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Contraceptive use and the risk of sexually transmitted infection: systematic review and current perspectives

Authors Deese J, Pradhan S, Goetz H, Morrison C

Received 16 May 2018

Accepted for publication 28 August 2018

Published 12 November 2018 Volume 2018:9 Pages 91—112

DOI https://doi.org/10.2147/OAJC.S135439

Checked for plagiarism Yes

Review by Single-blind

Peer reviewers approved by Dr Colin Mak

Peer reviewer comments 3

Editor who approved publication: Professor Igal Wolman


Jennifer Deese, Subarna Pradhan, Hannah Goetz, Charles Morrison

Global Health, Population and Nutrition, FHI 360, Durham, NC, USA

Purpose: Evidence on the association between contraceptive use and risk of sexually transmitted infections (STIs) and bacterial vaginosis (BV) is lacking, with few prospective ­studies. We systematically reviewed the last 10 years’ evidence on the association between ­contraception and STI/BV, building on the most recent systematic reviews published in 2006 and 2009.
Methods: We searched the MEDLINE and POPLINE databases for peer-reviewed articles p­ublished between January 1, 2008 and January 31, 2018 reporting prospective studies that assessed the association between contraceptive use and incident STI and/or incident or recurrent BV.
Results: We identified 33 articles that evaluated combined oral contraceptives (COC), depot medroxyprogesterone acetate (DMPA), the copper intrauterine device (Cu-IUD), the levonorgestrel intrauterine system (LNG-IUS) and other methods. The strength of the evidence for many specific contraceptive method/STI associations is limited by few prospective studies with comparably defined exposures and outcomes. Available data suggest no association of COCs and Neisseria gonorrhoeae, Trichomonas vaginalis, HSV-2 or syphilis, and mixed evidence on the association with HPV, Chlamydia trachomatis, and BV. For DMPA, none of the studies identified found an association with N. gonorrhoeae or syphilis, and data on C. trachomatis, T. vaginalis, HPV and BV were mixed. Two large studies showed a highly clinically significant increased risk of HSV-2 infection with DMPA use. Data on the effect of Cu-IUD and the LNG-IUS on the acquisition of C. trachomatis, N. gonorrhoeae and T. vaginalis are sparse, and data on HPV and BV are mixed.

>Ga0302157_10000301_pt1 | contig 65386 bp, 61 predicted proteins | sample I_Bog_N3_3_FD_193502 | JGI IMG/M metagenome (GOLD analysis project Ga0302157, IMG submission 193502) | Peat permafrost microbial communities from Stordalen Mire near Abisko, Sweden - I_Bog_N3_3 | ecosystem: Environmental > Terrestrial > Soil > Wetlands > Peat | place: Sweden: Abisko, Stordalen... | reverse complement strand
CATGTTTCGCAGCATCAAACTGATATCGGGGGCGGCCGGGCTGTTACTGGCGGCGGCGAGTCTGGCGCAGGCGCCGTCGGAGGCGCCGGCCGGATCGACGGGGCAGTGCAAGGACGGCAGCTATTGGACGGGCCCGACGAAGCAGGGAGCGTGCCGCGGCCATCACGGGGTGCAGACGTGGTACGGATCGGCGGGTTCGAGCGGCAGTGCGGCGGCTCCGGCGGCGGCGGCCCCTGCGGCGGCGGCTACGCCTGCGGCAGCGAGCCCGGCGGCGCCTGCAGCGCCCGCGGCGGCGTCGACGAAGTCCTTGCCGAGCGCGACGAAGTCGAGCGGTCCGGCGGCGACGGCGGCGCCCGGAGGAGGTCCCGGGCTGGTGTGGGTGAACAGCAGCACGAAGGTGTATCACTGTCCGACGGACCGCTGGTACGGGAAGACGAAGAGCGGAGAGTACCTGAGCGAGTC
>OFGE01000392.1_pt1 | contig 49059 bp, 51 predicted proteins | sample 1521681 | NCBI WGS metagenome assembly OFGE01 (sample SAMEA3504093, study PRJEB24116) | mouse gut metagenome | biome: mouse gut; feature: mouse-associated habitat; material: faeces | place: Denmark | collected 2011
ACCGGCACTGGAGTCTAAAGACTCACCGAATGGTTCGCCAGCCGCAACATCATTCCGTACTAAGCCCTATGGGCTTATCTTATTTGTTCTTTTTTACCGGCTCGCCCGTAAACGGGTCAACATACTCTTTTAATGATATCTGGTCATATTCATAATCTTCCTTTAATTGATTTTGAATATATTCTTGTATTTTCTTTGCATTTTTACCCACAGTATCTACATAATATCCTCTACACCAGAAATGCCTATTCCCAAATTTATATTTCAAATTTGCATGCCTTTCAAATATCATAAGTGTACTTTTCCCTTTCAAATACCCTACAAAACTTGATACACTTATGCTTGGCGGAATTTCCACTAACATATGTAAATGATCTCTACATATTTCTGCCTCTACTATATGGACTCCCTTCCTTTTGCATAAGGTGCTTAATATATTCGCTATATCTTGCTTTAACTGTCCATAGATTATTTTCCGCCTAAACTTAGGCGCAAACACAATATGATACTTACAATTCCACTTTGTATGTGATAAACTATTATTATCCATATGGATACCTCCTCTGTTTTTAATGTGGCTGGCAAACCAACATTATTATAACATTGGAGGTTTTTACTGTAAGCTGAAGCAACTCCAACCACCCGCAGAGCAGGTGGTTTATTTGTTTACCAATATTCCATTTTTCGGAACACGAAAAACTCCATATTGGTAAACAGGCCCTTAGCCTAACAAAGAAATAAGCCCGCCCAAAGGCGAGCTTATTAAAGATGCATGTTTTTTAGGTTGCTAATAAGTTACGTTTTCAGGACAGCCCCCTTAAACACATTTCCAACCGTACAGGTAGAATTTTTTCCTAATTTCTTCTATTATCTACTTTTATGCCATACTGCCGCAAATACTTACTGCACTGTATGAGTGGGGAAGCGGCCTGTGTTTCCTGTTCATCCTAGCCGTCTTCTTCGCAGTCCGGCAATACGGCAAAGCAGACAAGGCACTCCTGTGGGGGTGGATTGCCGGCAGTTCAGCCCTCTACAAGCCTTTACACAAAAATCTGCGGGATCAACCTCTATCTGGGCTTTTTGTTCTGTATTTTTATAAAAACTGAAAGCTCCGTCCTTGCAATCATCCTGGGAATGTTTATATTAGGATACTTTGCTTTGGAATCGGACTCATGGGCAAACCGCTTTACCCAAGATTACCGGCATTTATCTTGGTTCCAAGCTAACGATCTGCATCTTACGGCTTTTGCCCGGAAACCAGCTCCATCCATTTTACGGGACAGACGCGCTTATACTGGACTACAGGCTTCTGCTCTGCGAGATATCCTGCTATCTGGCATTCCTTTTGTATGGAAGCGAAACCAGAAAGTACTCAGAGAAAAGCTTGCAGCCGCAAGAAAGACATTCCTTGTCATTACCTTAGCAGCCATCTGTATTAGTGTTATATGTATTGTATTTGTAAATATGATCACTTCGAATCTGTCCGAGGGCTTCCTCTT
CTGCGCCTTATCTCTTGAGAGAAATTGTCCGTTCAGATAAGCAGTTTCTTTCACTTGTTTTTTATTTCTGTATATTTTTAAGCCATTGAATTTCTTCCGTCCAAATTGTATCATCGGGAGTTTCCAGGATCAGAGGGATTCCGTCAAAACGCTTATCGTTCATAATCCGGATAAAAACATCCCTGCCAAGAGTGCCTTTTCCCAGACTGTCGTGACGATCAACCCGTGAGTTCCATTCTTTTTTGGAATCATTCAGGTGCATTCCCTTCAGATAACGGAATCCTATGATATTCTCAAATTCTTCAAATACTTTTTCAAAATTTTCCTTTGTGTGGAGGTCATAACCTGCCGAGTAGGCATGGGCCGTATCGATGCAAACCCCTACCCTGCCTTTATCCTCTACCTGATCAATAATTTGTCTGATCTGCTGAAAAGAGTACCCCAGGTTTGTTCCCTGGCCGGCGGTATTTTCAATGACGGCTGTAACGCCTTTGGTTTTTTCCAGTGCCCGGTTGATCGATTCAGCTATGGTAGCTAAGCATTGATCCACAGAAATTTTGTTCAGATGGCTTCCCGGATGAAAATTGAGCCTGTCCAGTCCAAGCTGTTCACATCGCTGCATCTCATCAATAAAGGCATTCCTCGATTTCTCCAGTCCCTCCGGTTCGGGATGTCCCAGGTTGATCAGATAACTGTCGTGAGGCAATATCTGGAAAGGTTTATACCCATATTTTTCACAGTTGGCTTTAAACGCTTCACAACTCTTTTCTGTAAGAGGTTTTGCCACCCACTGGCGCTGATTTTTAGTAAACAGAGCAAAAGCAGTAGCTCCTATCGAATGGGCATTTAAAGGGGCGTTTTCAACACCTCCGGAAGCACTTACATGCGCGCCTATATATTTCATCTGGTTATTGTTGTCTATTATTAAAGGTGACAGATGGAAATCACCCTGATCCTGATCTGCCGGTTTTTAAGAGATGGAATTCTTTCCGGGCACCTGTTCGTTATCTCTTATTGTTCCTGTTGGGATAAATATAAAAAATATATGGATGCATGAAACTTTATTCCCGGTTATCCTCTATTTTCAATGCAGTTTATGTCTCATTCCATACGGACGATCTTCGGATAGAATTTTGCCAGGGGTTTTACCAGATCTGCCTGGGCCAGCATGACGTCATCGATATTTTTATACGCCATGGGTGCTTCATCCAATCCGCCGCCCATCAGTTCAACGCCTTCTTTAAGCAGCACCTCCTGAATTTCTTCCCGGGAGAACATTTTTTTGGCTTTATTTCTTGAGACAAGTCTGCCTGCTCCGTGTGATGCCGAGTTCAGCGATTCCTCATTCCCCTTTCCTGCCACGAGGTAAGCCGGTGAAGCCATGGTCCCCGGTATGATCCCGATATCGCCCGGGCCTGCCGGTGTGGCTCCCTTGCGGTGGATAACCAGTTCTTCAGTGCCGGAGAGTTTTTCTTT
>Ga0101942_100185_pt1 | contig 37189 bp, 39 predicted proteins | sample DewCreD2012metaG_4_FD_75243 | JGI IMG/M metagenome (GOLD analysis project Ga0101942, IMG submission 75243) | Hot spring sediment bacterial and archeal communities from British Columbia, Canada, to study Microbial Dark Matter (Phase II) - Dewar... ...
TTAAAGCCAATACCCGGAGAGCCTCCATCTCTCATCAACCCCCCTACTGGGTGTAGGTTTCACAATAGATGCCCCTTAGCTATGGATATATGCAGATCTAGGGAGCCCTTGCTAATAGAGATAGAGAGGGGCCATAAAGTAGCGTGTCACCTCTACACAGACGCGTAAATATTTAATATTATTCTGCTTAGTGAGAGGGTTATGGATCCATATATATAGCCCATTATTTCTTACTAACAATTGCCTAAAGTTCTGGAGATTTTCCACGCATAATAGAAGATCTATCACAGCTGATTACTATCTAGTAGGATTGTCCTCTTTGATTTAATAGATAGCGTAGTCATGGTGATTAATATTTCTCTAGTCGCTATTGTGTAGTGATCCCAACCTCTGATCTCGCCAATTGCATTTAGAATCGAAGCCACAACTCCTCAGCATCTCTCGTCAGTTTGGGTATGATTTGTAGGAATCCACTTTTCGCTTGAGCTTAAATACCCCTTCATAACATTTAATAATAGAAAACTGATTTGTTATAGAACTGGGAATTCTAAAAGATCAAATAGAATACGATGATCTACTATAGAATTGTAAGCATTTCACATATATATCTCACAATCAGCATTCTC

Conclusion: Few data are available from prospective studies, including randomized trials, to draw strong conclusions about the relationships between contraceptive methods and specific STIs. The overall evidence on the association between contraceptive use and STI/BV risk is limited by the lack of any randomized trials, few published prospective studies designed to analyze these associations, wide variability in exposure definitions and comparator groups, potential for confounding due to inaccurate sexual behavior data, differential confounder adjustment and differences in study populations and sizes. Despite these limitations, new evidence is supportive of a significantly increased risk of HSV-2 infection among DMPA users which warrants additional research to better understand this association.

Keywords: combined oral contraceptives, depot medroxyprogesterone acetate, intrauterine device, intrauterine system, sexually transmitted infections, chlamydia, gonorrhea, trichomonas, herpes simplex virus, bacterial vaginosis

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